If VC Industry Needs to Find Women and Minorities to Fund, We Can Help

By Carol L. O’Riordan

We frequently write in this space about the dearth of minorities and women in many sectors of the economy and about the need to raise those numbers both for reasons of equity and for good business reasons. That is why a current Washington Post article on diversity in the venture capital industry caught our attention.

The author is Vivek Wadwha, director of research at the Center for Entrepreneurship and Research Commercialization at Duke University. His taking-off point is that the National Venture Capital Association (NVCA) recently announced the formation of a task force to help its members increase opportunities for women and minorities. Wadwha is hopeful that this is an indication that the VC industry may be putting an end to what he calls “frat-boy behavior and tolerating the exclusionary practices of companies that they have invested in.”

Wadwha writes that the numbers are even worse than people think. According to a 2014 survey by Babson College, only 6 percent of partners in venture-capital firms are women, and only 2.7 percent of the 6,517 companies receiving VC funding between 2011 and 2013 had women CEOs.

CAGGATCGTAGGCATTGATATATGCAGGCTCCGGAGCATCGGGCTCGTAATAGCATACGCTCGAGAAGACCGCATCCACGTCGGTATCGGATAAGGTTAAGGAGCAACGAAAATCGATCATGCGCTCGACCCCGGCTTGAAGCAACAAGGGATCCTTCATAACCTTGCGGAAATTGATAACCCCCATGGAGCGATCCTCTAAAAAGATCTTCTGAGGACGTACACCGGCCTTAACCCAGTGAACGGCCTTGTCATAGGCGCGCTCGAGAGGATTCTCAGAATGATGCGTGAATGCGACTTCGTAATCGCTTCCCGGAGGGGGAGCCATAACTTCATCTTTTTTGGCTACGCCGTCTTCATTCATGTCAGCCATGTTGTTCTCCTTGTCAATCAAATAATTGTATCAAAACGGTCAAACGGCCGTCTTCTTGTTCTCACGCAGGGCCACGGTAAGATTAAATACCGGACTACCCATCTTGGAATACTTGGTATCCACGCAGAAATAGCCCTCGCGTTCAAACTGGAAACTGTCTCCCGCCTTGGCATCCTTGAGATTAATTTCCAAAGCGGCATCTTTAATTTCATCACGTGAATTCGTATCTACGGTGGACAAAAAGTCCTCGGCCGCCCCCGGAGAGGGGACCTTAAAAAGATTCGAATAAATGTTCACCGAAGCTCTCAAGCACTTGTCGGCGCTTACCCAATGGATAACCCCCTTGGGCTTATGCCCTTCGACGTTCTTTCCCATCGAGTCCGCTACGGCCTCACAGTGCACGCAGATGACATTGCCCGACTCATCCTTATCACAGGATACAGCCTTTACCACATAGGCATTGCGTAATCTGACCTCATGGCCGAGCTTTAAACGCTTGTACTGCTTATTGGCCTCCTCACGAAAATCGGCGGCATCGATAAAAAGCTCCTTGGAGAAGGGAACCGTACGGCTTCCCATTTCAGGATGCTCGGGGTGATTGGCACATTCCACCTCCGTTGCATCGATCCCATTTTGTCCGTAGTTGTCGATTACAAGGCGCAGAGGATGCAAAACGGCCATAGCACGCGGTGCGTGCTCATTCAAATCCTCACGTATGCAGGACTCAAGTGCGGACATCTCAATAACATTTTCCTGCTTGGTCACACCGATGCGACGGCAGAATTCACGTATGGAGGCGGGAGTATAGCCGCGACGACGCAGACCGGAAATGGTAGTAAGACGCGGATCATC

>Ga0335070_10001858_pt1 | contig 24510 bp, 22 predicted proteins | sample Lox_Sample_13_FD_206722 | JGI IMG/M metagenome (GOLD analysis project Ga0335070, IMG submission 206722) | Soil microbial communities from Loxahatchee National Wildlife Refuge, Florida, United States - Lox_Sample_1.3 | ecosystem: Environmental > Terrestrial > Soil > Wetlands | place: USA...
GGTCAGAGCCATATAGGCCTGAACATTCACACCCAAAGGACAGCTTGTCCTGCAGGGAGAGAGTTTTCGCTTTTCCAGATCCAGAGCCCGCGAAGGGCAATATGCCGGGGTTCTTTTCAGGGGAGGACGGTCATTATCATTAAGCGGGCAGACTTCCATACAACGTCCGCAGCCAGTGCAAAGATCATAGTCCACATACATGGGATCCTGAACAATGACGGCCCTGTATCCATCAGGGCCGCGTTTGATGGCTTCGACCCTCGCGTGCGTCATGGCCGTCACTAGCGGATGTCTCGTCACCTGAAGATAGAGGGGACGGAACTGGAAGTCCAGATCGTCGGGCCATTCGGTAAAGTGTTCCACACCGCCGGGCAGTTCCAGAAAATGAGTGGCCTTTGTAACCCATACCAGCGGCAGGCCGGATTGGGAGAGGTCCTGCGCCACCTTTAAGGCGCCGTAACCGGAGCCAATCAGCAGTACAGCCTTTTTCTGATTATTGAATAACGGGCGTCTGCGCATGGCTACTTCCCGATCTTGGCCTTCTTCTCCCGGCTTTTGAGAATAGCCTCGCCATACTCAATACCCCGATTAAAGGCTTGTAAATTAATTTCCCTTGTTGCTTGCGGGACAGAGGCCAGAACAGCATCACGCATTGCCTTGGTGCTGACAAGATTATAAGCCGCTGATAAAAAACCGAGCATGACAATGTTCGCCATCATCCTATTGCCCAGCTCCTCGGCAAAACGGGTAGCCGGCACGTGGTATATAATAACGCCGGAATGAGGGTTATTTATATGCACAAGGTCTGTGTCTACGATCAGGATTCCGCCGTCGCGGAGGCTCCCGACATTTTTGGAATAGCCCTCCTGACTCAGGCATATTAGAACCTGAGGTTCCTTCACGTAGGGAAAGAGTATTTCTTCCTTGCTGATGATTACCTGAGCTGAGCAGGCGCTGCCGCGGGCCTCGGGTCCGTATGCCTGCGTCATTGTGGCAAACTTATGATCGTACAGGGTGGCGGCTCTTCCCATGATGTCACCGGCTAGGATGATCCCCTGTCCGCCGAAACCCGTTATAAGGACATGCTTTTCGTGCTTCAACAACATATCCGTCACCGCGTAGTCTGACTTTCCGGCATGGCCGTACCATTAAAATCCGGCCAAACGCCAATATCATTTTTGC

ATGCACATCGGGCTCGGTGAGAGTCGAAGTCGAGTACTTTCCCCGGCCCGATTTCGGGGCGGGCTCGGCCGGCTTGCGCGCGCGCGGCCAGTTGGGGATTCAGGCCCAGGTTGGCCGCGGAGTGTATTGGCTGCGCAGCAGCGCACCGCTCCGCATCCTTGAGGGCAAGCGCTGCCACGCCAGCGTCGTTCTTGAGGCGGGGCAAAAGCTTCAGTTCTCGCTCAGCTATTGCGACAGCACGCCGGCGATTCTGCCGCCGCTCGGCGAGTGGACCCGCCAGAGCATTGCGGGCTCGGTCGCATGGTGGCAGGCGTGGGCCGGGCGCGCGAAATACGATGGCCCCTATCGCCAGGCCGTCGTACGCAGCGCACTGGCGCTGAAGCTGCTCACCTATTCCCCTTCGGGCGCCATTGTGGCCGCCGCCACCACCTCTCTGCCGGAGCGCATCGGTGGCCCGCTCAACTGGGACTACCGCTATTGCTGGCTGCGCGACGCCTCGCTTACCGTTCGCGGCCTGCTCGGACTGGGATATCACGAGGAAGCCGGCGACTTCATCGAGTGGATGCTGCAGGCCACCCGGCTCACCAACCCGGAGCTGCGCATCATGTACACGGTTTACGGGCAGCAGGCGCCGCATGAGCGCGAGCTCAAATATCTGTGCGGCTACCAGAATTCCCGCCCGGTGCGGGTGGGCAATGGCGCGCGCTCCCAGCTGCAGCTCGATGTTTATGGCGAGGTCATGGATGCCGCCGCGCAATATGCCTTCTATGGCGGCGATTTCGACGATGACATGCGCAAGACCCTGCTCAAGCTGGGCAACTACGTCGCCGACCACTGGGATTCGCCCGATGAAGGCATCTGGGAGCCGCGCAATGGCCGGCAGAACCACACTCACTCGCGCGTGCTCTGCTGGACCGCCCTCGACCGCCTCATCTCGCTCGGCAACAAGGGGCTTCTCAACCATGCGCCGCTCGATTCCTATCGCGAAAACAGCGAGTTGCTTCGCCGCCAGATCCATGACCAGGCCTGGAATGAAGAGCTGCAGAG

As we see it, these numbers make the nation’s major law firms look like a bastion of equality; 16 percent of equity partners in large U.S. law firms are women. Seventeen percent of Fortune 500 board members are women. Not a very good record, but more than 6 percent.

Wadwha says that VCs’ propensity for funding people like themselves – “nerdy white males” – isn’t making good economic sense. The majority of venture funds, he writes, have produced lower returns than the public markets. We recognize that this is not an area where federally mandated set-asides are appropriate. Action will have to be taken by the industry itself. But as Wadwha writes, “in doing the right thing and addressing diversity, the NVCA is ensuring its own survival.”

At the very least, money should start flowing to nerdy African Americans, nerdy Latinos and Latinas, and nerdy white women. If industry members want to find some of those, we’ll be happy to point them in the right direction.

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